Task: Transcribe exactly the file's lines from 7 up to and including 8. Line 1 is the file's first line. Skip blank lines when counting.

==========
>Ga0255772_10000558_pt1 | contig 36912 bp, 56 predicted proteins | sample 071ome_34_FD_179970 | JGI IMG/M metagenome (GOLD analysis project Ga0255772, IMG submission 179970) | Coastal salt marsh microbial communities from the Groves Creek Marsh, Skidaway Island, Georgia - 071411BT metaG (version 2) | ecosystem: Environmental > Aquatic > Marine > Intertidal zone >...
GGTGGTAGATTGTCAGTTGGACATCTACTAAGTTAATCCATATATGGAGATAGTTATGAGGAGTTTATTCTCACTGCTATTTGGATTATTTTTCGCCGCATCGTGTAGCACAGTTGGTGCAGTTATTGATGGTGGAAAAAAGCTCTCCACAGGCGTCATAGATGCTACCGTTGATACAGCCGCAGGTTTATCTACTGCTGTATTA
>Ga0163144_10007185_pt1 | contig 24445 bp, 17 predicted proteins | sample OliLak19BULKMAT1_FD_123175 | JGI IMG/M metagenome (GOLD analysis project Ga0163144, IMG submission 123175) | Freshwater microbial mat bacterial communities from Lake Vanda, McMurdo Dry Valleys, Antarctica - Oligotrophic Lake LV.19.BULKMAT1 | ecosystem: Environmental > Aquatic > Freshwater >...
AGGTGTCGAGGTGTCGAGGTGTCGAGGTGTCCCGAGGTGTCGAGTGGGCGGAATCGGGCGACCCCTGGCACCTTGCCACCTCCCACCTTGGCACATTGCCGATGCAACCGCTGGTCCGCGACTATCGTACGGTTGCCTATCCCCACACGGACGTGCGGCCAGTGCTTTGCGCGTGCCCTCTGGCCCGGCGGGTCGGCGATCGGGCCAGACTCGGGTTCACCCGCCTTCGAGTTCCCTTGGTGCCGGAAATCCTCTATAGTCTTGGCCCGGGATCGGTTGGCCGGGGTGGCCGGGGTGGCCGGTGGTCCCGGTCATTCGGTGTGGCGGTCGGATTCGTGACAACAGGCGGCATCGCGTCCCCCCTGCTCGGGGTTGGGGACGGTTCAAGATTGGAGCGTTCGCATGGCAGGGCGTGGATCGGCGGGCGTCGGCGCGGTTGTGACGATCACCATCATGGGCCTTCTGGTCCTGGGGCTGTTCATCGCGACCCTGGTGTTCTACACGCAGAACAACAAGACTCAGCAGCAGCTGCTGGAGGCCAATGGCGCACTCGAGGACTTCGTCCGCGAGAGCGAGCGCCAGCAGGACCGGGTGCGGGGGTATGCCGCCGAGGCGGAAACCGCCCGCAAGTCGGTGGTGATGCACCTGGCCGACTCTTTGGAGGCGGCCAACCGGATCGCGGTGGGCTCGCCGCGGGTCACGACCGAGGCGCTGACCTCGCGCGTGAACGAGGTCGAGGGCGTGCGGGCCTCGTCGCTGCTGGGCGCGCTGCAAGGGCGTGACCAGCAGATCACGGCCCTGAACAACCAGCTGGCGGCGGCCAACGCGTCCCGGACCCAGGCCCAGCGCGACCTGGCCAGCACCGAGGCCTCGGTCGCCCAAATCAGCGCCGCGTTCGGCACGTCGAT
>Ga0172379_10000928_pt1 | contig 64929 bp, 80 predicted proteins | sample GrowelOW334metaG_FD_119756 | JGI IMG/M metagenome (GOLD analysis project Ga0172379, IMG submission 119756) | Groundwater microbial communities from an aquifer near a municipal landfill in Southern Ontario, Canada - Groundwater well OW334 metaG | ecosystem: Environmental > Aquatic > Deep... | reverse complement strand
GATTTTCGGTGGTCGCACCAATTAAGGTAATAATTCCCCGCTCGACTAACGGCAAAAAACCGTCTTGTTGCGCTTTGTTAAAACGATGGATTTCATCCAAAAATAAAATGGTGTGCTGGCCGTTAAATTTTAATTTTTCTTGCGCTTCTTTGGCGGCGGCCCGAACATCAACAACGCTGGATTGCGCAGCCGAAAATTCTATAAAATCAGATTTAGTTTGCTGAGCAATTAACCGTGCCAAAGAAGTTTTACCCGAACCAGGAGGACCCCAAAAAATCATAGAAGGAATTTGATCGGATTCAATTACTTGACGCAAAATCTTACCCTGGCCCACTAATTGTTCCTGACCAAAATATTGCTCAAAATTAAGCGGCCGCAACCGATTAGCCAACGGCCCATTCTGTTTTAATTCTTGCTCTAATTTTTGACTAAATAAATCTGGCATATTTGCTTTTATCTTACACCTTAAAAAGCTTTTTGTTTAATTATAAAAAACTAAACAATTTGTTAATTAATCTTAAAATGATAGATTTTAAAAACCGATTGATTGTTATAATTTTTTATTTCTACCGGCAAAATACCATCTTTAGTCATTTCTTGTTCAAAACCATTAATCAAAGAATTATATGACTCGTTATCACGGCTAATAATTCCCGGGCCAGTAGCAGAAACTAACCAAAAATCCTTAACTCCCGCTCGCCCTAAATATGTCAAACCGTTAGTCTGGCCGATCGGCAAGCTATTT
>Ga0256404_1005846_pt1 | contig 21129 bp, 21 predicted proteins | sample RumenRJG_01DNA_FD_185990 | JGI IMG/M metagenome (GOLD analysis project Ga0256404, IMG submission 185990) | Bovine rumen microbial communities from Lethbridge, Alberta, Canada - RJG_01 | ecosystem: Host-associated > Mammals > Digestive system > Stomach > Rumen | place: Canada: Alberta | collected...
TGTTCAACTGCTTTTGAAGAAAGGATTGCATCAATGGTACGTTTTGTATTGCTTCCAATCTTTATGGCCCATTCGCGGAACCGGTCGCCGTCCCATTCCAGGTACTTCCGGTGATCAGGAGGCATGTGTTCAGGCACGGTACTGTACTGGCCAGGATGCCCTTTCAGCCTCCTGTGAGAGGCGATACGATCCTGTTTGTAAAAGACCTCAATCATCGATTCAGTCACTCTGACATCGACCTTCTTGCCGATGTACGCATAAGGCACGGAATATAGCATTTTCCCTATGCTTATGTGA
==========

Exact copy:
>Ga0256404_1005846_pt1 | contig 21129 bp, 21 predicted proteins | sample RumenRJG_01DNA_FD_185990 | JGI IMG/M metagenome (GOLD analysis project Ga0256404, IMG submission 185990) | Bovine rumen microbial communities from Lethbridge, Alberta, Canada - RJG_01 | ecosystem: Host-associated > Mammals > Digestive system > Stomach > Rumen | place: Canada: Alberta | collected...
TGTTCAACTGCTTTTGAAGAAAGGATTGCATCAATGGTACGTTTTGTATTGCTTCCAATCTTTATGGCCCATTCGCGGAACCGGTCGCCGTCCCATTCCAGGTACTTCCGGTGATCAGGAGGCATGTGTTCAGGCACGGTACTGTACTGGCCAGGATGCCCTTTCAGCCTCCTGTGAGAGGCGATACGATCCTGTTTGTAAAAGACCTCAATCATCGATTCAGTCACTCTGACATCGACCTTCTTGCCGATGTACGCATAAGGCACGGAATATAGCATTTTCCCTATGCTTATGTGA